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Showing posts from August, 2020

Eagle and Symphony Lakes Loop

Why I Like This Hike: This colorful fall hike through the South Fork Valley and into Ship Creek offers stunning views of alpine lakes (Eagle and Symphony), tarns and valleys surrounded by rugged, glaciated mountains. During September and early October (until the first snowfall) you will have the added bonus of vibrant fall colors.  How to Get Ttere: To get started, take the well established trail to Eagle and Symphony Lakes which starts from the South Fork trailhead parking lot. (This section can usually be hiked in October and well into winter depending on snow conditions.) For directions and details on the hike to Eagle & Symphony Lakes go here:  Hike to Eagle-symphony-lakes The Nitty-Gritty: Once you have arrived at Eagle Lake (second bridge), proceed across the boulder field to the west side of Symphony Lake where there are several camping spots if you decide to camp for the night. To take the Ship Creek loop back, you will need good weather and navigation skills. Don'

Llamas Low Environmental Impact Make Them the Logical Choice for ANWR

As a recreational user of pack llamas on public lands in Alaska for almost 40 years, I have some very serious concerns with the U.S. Fish and Wildlife Service (USFWS) proposed regulatory addition to 50 CFR § 36.39 (k) Arctic National Wildlife Refuge (ANWR) stating that all domestic camelids (pack llamas) are prohibited. I appreciate that ANWR is located in a pristine, tundra environment and understand that USFWS is mandated to protect the fragile environment, including the wildlife, in this unique refuge with a world class reputation. However, I must question USFWS’s logic (and motive) in banning the use of pack llamas within ANWR for a plethora of reasons which I will explain in my objection to this proposed rule.  For many years it has been widely recognized that llamas have far less impact on the environment than traditional pack stock such as mules and horses. Low environmental impact has long been recognized as the pack llama’s advantage over traditional pack animals. An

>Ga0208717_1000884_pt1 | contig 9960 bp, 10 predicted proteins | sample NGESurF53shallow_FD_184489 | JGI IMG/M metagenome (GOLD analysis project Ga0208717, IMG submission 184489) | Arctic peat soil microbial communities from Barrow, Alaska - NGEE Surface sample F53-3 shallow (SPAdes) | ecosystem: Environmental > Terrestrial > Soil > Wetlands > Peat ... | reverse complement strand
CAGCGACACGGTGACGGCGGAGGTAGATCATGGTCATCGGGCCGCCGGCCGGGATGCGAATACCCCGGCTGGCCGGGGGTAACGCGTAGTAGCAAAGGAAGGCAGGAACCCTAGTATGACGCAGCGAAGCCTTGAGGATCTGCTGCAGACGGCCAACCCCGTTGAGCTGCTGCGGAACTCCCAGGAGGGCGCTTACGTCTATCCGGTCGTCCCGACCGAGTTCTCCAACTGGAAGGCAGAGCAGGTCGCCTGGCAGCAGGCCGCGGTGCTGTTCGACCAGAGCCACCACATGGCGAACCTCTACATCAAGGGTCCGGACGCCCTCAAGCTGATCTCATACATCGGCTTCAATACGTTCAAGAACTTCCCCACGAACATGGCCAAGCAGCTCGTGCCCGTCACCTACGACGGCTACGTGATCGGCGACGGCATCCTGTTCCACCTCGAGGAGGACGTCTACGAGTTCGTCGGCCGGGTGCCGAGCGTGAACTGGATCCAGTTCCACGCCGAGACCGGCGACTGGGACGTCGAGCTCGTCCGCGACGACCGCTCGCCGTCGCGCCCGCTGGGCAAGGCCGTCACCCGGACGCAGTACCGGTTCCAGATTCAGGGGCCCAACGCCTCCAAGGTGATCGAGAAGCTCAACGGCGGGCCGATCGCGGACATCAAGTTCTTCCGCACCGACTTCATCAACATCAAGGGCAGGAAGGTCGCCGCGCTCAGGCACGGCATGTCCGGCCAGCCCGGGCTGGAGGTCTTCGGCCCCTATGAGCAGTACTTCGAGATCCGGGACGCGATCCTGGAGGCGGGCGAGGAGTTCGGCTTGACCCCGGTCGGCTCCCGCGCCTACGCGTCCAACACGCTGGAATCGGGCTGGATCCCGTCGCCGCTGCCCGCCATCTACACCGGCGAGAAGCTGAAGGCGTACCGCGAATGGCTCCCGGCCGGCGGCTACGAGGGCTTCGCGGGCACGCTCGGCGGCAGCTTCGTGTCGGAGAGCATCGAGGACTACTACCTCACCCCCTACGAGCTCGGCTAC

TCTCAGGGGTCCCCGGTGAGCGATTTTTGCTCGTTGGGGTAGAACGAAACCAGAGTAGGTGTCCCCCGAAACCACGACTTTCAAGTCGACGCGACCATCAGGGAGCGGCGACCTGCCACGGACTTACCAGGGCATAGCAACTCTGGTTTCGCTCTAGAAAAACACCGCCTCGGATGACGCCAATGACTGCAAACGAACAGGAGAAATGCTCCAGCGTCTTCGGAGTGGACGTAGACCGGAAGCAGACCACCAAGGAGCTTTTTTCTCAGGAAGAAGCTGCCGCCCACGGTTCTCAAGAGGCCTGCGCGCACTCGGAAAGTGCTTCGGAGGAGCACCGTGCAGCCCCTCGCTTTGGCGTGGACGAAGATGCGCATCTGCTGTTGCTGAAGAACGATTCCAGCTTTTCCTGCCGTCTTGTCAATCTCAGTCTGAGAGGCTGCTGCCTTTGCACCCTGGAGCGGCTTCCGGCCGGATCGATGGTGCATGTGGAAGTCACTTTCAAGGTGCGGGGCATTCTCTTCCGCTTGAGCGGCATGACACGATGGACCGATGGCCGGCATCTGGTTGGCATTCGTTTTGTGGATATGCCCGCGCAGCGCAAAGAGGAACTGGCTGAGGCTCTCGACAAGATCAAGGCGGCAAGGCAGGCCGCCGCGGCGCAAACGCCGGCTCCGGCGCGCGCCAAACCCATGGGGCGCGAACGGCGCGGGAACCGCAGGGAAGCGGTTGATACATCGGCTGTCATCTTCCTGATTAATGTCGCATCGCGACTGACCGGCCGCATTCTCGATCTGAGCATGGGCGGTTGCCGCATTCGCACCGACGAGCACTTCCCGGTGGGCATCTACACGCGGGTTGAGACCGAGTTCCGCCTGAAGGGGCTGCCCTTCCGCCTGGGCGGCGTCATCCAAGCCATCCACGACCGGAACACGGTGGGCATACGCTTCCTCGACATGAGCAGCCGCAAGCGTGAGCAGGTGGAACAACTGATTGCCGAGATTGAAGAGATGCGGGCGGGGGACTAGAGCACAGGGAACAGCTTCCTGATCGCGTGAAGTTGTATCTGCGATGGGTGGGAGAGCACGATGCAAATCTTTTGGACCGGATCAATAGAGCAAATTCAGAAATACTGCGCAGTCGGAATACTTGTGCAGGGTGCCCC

Hiking in Upper Ship Creek

If you want to get off the beaten path for a more wilderness experience close to Anchorage, take a  hike in the upper Ship Creek drainage in Chugach State Park. To avoid snow and harsh weather in the passes and upper reaches, I generally hike there June through mid-September although you may be able to hike into November depending on weather.  My preferred access point is the South Fork trail head  (although there is access in Arctic Valley.) To get to the trail head, take the Eagle River Loop/Hiland Road exit off the Glenn Highway just past the weigh station. Turn right at the traffic light onto Hiland and continue about eight miles up the road. Take a right onto South Creek and follow it to West River Drive and take another right. The parking lot is on your left. The trail starts out on a boardwalk for a short distance and then turns into a trail that traverses the right side of the South Fork valley as you head away from the parking area. To access the Ship Creek drainage